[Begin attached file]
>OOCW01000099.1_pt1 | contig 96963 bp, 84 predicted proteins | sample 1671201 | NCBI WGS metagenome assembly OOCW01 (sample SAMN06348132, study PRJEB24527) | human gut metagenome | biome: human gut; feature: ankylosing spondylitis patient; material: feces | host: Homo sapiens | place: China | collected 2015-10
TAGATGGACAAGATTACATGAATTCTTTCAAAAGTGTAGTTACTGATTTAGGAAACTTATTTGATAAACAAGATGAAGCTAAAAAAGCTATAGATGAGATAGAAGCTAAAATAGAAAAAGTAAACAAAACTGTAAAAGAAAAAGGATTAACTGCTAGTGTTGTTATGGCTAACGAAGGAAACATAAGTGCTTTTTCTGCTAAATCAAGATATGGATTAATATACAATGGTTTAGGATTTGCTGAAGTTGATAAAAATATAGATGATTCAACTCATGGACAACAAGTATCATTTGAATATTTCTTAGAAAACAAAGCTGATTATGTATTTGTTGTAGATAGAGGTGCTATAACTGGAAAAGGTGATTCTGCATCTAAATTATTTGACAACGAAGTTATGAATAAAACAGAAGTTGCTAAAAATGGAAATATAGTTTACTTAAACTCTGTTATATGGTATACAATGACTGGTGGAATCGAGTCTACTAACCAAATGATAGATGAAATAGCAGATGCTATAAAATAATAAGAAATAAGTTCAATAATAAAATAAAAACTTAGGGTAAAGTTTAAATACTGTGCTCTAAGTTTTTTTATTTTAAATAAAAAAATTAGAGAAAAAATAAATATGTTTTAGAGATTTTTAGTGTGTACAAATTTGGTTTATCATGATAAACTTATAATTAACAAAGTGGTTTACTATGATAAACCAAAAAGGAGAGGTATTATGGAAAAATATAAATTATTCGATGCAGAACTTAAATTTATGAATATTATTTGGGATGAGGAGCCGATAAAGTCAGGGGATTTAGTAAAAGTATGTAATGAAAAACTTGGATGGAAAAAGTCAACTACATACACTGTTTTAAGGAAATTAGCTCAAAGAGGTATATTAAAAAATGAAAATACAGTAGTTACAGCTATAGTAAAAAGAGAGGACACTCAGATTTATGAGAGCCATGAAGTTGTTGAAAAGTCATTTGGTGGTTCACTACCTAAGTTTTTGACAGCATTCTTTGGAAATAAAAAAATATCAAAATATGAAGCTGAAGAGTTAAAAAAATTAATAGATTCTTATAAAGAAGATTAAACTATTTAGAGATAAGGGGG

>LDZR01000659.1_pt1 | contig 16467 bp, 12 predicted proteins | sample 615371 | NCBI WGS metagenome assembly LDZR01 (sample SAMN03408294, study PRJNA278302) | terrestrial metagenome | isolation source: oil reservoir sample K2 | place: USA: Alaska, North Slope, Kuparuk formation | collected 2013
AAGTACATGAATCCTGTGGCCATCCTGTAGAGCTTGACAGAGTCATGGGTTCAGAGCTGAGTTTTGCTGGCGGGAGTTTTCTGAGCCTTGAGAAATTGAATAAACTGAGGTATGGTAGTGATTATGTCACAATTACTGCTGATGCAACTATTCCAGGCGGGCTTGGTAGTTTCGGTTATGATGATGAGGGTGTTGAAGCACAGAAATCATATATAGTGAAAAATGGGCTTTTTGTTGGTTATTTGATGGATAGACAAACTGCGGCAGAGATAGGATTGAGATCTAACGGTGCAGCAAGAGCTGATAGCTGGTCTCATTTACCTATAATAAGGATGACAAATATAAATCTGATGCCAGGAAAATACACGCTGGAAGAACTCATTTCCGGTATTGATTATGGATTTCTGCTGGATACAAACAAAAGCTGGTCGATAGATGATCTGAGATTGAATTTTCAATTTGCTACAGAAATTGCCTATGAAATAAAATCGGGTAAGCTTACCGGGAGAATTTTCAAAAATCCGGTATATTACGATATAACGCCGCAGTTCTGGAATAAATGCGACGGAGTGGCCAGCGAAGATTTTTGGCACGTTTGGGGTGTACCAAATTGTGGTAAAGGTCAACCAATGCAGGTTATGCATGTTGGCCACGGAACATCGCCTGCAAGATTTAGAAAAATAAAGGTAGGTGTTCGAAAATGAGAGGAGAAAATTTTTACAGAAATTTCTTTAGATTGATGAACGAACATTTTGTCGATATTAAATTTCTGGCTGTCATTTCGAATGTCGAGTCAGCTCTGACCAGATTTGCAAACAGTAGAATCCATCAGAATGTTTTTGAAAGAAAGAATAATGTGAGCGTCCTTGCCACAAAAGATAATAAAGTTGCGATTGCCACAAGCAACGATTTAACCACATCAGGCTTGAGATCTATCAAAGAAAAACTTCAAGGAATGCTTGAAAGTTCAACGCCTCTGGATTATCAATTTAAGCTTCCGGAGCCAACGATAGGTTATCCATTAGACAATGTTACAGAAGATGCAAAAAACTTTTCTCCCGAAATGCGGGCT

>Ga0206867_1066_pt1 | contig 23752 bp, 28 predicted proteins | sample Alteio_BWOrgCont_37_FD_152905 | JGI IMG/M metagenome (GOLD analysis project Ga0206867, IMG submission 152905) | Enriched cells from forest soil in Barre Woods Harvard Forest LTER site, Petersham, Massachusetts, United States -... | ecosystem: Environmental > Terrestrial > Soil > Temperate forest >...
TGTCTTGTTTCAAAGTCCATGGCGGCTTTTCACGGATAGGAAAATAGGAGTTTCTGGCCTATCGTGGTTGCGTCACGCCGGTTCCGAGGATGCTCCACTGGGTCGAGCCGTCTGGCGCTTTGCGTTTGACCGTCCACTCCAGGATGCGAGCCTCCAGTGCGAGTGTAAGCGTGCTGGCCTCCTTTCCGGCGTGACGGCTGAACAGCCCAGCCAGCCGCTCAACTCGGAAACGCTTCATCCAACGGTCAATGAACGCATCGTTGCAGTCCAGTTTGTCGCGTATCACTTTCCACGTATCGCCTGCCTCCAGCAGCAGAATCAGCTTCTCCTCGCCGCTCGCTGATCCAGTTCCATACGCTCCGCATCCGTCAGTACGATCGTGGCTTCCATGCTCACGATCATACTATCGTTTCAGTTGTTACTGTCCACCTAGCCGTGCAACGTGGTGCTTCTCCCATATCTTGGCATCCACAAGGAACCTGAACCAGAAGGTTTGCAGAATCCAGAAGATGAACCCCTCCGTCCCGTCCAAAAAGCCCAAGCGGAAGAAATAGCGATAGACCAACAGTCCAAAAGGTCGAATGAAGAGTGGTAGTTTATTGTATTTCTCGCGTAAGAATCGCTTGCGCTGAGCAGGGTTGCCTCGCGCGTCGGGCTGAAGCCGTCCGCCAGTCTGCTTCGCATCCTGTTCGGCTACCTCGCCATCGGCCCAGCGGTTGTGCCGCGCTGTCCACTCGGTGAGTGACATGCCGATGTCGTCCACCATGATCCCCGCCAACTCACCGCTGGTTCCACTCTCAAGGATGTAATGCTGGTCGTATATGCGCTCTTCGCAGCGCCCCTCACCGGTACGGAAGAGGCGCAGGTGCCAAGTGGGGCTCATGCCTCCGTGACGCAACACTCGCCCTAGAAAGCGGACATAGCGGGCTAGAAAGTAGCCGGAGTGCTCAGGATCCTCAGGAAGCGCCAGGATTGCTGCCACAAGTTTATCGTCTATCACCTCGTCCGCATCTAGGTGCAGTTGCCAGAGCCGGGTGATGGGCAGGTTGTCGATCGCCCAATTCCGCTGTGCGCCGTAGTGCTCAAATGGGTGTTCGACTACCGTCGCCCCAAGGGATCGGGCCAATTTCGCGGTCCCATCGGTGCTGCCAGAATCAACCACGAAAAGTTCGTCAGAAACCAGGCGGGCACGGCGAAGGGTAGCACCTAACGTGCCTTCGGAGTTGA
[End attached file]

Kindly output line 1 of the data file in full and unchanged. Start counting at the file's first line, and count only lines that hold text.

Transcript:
>OOCW01000099.1_pt1 | contig 96963 bp, 84 predicted proteins | sample 1671201 | NCBI WGS metagenome assembly OOCW01 (sample SAMN06348132, study PRJEB24527) | human gut metagenome | biome: human gut; feature: ankylosing spondylitis patient; material: feces | host: Homo sapiens | place: China | collected 2015-10